Self: But surely, people will understand that the content is purely fictional? As former students of esteemed institutions, I don’t think we can deny that there is some truth to the elements depicted?

GR: This film seems to rightfully flaunt a glamorous unreal lifestyle for most of us, as if claiming some sort of social independence from what is right, for example, the “I want to sleep with you” coming from a 16 year old. Indeed there is some truth in the statement, because one look at the Youtube comments tells me that there is a lager subsection of the Indian population living a very “teenage” “I want to try this out” lifestyle and all of them nod affirmation at this trailer. But I find that if indeed this movie is a barometer for our social “teenage” life then it falls upon us to reflect on what kind of a life we are leading.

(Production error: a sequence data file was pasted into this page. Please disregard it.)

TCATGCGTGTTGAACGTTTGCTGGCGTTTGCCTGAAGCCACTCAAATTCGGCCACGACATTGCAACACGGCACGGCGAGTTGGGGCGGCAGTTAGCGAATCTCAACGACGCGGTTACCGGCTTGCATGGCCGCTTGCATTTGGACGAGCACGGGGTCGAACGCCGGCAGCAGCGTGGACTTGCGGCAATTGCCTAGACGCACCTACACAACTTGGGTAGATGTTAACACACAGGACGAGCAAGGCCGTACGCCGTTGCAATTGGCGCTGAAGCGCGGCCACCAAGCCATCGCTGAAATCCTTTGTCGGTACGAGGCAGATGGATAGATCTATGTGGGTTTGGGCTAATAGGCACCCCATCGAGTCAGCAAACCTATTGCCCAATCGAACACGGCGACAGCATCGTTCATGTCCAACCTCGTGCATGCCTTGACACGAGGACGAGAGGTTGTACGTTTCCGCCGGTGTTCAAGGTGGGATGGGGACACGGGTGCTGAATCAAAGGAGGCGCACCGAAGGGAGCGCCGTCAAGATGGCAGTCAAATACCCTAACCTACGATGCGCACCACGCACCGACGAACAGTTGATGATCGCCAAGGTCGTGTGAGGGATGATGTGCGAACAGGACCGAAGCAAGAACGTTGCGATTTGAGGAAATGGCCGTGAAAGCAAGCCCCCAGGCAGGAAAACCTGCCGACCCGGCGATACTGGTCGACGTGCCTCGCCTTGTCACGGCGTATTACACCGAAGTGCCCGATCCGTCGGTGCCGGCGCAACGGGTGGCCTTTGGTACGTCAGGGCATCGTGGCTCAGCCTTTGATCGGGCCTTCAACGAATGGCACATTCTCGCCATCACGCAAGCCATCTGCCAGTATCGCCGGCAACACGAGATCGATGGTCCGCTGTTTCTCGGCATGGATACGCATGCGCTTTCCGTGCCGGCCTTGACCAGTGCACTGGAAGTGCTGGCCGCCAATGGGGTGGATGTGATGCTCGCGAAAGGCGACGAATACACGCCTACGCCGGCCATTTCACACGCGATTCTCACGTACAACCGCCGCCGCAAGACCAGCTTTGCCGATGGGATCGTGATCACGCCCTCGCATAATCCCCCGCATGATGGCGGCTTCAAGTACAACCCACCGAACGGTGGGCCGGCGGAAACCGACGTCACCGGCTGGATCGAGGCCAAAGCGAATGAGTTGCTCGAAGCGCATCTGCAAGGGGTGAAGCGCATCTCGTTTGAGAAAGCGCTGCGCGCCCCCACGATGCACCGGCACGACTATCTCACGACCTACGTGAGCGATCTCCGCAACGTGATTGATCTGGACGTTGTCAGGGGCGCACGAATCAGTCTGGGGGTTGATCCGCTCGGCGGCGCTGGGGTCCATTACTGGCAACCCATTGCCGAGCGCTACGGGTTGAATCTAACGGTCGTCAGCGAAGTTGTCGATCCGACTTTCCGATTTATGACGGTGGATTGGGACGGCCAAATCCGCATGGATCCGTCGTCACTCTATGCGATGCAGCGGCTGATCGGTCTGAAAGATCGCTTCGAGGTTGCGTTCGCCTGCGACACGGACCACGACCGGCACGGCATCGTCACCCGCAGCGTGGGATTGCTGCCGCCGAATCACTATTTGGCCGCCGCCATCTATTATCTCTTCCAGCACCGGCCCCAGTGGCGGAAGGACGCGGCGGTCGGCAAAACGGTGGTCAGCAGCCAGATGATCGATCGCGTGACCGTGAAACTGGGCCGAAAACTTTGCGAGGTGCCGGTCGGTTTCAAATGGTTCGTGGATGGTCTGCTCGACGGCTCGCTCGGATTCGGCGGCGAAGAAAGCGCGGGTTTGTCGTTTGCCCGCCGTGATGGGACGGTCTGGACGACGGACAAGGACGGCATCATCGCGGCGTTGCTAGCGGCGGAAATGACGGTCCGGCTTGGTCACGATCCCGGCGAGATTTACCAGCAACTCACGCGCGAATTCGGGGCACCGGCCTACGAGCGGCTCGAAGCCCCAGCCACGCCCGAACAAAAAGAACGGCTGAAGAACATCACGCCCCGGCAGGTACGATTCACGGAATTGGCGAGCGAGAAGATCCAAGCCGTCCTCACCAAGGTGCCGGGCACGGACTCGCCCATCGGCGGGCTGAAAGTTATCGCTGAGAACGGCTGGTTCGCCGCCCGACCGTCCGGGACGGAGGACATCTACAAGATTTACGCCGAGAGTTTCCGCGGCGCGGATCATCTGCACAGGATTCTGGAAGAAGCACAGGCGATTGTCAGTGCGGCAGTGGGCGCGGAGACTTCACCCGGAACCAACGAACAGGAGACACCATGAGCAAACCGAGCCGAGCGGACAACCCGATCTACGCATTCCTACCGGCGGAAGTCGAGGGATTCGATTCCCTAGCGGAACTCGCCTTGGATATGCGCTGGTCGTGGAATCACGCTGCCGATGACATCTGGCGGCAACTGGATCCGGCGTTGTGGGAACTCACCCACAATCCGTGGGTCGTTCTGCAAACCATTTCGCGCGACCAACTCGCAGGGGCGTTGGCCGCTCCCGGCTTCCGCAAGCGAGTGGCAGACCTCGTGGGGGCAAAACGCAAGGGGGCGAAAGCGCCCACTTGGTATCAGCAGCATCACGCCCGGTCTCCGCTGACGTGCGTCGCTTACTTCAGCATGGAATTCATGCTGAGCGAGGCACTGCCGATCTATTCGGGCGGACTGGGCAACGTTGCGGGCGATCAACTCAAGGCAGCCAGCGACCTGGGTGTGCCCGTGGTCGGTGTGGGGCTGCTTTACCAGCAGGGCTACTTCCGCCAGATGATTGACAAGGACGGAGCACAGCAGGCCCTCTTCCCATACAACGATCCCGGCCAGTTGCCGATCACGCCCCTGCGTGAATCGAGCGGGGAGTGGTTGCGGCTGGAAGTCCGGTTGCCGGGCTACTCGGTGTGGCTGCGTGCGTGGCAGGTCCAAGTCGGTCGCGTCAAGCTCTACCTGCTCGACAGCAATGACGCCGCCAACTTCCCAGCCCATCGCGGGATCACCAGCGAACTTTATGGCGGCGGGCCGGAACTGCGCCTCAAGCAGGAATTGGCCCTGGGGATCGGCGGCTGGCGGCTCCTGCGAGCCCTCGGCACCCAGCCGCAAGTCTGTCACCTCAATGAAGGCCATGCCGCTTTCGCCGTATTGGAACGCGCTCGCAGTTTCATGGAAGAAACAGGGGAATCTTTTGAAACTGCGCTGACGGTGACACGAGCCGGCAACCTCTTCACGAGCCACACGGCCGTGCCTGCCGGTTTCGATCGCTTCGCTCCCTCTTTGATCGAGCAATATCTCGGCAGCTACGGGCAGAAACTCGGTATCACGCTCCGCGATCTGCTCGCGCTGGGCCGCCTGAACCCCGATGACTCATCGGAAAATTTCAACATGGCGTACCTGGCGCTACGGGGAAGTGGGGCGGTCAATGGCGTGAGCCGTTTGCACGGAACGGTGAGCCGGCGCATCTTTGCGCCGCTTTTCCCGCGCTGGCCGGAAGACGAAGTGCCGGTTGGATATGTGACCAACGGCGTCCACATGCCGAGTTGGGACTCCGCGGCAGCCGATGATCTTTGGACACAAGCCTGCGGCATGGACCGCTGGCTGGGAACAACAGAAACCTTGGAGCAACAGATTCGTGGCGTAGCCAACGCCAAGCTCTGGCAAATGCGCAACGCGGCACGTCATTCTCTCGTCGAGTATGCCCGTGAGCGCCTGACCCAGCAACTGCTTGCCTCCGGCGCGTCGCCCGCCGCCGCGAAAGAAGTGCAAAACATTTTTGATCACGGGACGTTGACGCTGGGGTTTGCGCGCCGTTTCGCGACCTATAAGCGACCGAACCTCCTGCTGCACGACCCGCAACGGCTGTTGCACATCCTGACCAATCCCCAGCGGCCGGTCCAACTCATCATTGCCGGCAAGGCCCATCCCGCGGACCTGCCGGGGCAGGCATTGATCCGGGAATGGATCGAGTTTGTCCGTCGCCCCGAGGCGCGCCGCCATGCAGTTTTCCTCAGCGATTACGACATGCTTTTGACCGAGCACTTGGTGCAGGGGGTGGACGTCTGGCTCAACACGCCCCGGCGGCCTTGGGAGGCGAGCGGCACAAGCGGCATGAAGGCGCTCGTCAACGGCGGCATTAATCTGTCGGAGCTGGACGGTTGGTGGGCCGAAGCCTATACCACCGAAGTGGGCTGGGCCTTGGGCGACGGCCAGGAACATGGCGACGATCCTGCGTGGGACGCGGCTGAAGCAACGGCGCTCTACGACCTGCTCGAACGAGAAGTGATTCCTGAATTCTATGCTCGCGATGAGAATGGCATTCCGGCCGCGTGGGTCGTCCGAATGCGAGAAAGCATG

Self:  However, as a society, we haven’t been very comfortable dealing with sexuality. Also, we cannot deny that most of us begin our first awareness of sexuality when we are 16. So are you saying that this is a wrong message to portray because of its dominant sexual themes? Wouldn’t that mean that we are still shying away from accepting the apparent?

GR: and what is the apparent here?

Self: that natural processes force us to come to terms with taboo topics at such an age because of curiosity?